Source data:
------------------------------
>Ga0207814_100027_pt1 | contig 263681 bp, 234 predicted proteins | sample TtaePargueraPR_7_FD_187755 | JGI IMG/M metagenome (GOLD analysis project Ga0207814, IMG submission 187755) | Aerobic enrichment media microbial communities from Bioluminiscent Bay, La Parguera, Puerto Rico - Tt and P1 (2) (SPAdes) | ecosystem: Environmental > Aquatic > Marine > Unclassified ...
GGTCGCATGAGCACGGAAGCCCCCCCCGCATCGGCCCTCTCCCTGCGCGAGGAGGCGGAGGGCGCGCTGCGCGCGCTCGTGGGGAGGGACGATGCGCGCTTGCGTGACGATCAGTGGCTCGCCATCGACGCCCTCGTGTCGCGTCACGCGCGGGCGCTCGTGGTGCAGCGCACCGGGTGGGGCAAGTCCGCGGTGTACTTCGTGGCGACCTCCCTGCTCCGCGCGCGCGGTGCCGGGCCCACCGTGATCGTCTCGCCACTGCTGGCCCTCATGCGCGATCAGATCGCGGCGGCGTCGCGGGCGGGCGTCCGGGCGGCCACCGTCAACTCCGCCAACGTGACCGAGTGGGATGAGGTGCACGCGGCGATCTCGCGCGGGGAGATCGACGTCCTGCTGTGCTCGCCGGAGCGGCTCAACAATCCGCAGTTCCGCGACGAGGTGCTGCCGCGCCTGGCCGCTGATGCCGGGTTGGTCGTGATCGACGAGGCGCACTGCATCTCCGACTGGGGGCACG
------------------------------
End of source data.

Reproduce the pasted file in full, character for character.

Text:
>Ga0207814_100027_pt1 | contig 263681 bp, 234 predicted proteins | sample TtaePargueraPR_7_FD_187755 | JGI IMG/M metagenome (GOLD analysis project Ga0207814, IMG submission 187755) | Aerobic enrichment media microbial communities from Bioluminiscent Bay, La Parguera, Puerto Rico - Tt and P1 (2) (SPAdes) | ecosystem: Environmental > Aquatic > Marine > Unclassified ...
GGTCGCATGAGCACGGAAGCCCCCCCCGCATCGGCCCTCTCCCTGCGCGAGGAGGCGGAGGGCGCGCTGCGCGCGCTCGTGGGGAGGGACGATGCGCGCTTGCGTGACGATCAGTGGCTCGCCATCGACGCCCTCGTGTCGCGTCACGCGCGGGCGCTCGTGGTGCAGCGCACCGGGTGGGGCAAGTCCGCGGTGTACTTCGTGGCGACCTCCCTGCTCCGCGCGCGCGGTGCCGGGCCCACCGTGATCGTCTCGCCACTGCTGGCCCTCATGCGCGATCAGATCGCGGCGGCGTCGCGGGCGGGCGTCCGGGCGGCCACCGTCAACTCCGCCAACGTGACCGAGTGGGATGAGGTGCACGCGGCGATCTCGCGCGGGGAGATCGACGTCCTGCTGTGCTCGCCGGAGCGGCTCAACAATCCGCAGTTCCGCGACGAGGTGCTGCCGCGCCTGGCCGCTGATGCCGGGTTGGTCGTGATCGACGAGGCGCACTGCATCTCCGACTGGGGGCACG